It was certainly much cooler (and not in a good way) as we stopped briefly in Marseille and again in Lille. The obligatory European winter puffer jacket and scarf were out in force as wardrobes had already transitioned.
Arriving back in London it was jumpers and heating on as the weather had certainly turned from the hot and heady days of August, and with that, the party atmosphere of London parks combined with working from home had certainly ceased. Apparently the party now starts at 10pm with the pub curfew.
And so, with a nice few months in France to break up the challenges of 2020, we’re back to work (from home) and are busy thinking of new projects.
And in the meantime, Big T is trying to get his giant Biot jar delivered. That should keep us laughing for a while!
The horn beeped at the gate and Agnes and I dashed out to see… a rather forlorn looking chap sans giant Biot jar. Apparently (and not entirely surprisingly) the jar had refused to travel in such a tiny car and that was that.
Refusing to give up, Big T will now be organising a pick up and drop off while we return to London.
Yes, perhaps that would have been a good idea in the first place… but I certainly wouldn’t be the one to say that!
The giant jar also seemed to have damaged one of the back windows in the Mini so we had to cover it with plastic and tape it up so it’s hopefully weatherproof until it can be repaired. Did the jar have the last laugh after all?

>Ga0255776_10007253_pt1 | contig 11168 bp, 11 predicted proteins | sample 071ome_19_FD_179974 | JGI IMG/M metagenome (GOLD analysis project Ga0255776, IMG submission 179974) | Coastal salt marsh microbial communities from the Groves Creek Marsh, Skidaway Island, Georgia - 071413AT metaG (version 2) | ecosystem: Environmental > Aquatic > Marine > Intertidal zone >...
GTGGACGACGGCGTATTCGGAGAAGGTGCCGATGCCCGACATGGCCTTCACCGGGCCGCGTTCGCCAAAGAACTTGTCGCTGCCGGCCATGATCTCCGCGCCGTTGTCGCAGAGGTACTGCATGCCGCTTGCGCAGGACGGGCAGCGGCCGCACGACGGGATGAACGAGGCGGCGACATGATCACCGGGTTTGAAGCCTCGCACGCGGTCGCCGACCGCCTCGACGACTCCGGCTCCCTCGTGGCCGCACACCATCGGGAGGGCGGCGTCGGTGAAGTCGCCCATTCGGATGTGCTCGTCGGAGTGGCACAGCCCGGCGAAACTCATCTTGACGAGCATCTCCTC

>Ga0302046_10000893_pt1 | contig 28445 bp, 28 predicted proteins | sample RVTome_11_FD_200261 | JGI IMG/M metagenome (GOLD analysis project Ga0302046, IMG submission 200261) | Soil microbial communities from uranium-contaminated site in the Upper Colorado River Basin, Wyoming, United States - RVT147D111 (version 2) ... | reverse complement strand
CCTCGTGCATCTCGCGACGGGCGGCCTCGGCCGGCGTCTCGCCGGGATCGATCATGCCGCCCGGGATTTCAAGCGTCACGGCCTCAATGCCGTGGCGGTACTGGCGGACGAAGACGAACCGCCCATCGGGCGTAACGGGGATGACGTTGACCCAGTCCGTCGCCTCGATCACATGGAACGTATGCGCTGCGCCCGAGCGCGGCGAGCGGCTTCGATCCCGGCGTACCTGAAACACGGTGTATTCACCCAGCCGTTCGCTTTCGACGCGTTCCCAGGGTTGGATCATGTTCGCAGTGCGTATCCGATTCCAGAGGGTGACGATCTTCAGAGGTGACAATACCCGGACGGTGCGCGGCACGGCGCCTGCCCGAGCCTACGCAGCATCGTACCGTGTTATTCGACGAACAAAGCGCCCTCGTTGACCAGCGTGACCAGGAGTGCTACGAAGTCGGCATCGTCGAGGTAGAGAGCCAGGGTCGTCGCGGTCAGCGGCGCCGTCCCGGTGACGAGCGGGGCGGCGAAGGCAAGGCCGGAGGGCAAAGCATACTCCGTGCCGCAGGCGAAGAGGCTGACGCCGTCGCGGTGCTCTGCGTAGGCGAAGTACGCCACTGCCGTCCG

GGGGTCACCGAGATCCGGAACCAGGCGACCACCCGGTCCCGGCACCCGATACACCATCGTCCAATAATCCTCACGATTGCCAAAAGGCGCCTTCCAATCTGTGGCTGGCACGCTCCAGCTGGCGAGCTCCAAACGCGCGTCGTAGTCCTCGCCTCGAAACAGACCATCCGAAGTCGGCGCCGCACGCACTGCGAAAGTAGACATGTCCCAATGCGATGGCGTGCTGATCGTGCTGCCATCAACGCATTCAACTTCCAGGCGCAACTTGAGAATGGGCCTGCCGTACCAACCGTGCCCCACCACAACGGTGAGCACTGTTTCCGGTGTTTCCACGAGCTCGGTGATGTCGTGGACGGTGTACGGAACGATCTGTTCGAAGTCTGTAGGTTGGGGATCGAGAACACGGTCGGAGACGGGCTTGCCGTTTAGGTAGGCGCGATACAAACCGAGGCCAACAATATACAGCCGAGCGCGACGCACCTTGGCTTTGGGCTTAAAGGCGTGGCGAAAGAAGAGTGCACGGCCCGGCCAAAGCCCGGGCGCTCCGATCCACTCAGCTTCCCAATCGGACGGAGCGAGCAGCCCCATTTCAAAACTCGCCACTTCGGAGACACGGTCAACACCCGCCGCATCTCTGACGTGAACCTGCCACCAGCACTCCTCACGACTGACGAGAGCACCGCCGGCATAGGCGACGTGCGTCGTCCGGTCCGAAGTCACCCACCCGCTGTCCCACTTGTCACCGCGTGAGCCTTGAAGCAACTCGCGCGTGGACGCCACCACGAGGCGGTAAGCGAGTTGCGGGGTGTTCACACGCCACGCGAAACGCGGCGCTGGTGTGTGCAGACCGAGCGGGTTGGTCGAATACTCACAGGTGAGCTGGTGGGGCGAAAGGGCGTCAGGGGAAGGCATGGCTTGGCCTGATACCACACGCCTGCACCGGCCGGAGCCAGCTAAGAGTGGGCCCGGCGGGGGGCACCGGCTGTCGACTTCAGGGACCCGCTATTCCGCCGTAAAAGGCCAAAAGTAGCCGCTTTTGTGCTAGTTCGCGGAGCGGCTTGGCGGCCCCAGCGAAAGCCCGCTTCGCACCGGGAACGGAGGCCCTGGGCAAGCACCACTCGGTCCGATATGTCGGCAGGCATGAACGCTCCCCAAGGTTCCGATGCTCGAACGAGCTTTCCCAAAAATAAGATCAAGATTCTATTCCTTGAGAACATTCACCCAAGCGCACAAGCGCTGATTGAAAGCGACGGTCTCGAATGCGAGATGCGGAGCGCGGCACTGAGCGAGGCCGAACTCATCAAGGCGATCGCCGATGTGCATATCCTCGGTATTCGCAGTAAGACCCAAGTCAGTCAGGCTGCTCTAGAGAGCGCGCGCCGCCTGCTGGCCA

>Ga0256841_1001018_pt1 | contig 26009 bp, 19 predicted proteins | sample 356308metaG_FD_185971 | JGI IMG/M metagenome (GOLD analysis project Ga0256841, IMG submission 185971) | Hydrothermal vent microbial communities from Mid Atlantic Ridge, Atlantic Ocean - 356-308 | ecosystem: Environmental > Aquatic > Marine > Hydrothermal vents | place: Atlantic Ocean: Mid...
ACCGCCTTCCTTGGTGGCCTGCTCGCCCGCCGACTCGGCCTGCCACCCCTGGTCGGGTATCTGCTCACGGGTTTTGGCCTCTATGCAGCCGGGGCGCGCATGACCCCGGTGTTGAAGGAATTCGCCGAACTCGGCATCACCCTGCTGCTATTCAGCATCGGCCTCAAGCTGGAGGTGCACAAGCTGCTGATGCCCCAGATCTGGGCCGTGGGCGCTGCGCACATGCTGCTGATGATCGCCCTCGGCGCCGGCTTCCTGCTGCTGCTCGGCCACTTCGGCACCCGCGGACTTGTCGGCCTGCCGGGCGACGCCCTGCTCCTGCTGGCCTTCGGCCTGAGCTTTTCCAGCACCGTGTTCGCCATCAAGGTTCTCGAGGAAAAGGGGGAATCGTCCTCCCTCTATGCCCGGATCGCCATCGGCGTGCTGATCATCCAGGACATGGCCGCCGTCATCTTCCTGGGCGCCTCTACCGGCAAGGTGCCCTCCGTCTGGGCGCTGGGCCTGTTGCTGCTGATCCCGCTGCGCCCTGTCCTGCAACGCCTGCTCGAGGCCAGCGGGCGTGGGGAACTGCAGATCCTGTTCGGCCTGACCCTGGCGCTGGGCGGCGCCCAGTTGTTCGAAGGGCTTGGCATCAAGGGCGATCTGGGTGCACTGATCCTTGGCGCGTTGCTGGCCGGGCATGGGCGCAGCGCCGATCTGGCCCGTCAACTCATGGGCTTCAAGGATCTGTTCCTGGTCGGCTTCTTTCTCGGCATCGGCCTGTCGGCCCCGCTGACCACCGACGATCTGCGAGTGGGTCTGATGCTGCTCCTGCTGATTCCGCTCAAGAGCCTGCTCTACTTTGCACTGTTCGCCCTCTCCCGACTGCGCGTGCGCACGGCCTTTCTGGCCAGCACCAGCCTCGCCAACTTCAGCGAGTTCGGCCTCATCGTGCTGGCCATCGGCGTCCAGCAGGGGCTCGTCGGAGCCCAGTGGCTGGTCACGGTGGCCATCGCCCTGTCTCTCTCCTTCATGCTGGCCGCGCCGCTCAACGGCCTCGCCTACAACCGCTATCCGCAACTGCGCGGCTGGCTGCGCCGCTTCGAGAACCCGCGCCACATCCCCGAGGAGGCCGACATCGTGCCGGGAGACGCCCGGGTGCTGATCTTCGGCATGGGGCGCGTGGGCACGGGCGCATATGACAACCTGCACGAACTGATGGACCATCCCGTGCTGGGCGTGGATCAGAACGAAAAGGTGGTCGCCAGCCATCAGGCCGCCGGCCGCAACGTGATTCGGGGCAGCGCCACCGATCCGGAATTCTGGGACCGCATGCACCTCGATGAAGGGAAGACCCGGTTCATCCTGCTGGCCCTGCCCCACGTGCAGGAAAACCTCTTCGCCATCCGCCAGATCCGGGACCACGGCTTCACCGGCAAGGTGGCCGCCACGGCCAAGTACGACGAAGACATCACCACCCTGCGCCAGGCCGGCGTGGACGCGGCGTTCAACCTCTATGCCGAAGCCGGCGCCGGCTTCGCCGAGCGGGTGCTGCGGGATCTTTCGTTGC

With merely hours until departure, did someone say fiasco?!
I think I was about seven or eight when I wanted to sew. It’s all a bit vague but I think my first sewing machine was a blue plastic Holly Hobbie hand-operated toy in the 1970s. I’m pretty sure I couldn’t use it.
I think I was fifteen when I took myself to evening classes after school to learn to sew (properly) I got my first real sewing machine and I started sewing my own clothes. They were pretty bad… shorts, trousers, dresses, shirts all with wonky seams and badly fitting but I loved trying and in another world I might have gone into fashion design.
In 2020 where the world has turned upside down, I sewed my first piece of clothing in at least thirty years and after unpicking a few seams to make sure I’d actually wear it, it turned out quite well.
The question now is, will it be another thirty years or is this something to keep going with?
Sunday morning and Big T set off to chip a fountain out of a patio and try to squeeze an enormous jar into a very small car. I declined to attend as I had other (less insane) things to do!
Several hours later he returned. A large pot with a lemon tree sat jauntily on the passenger seat and a rather charming fountain (with a little chip in the foot where it had been prised from its resting place) lay very heavily on the back seat. He would be returning for the large jar apparently!
The fountain was extremely heavy and took a great deal of work to manoeuvre it out of the car and gently prop it up in its future home. It was the perfect fit and will create a lovely entry if we’re able to get it working next year. In the meantime it will rest for the winter and hopefully not fall over.
The new lemon tree was carefully placed on one of my brick circles in the side garden where it will also stay until we decide if it needs to be moved. Hopefully it will survive the winter.
As for the large jar, well I’m waiting to hear the beep of the horn which will announce the arrival of…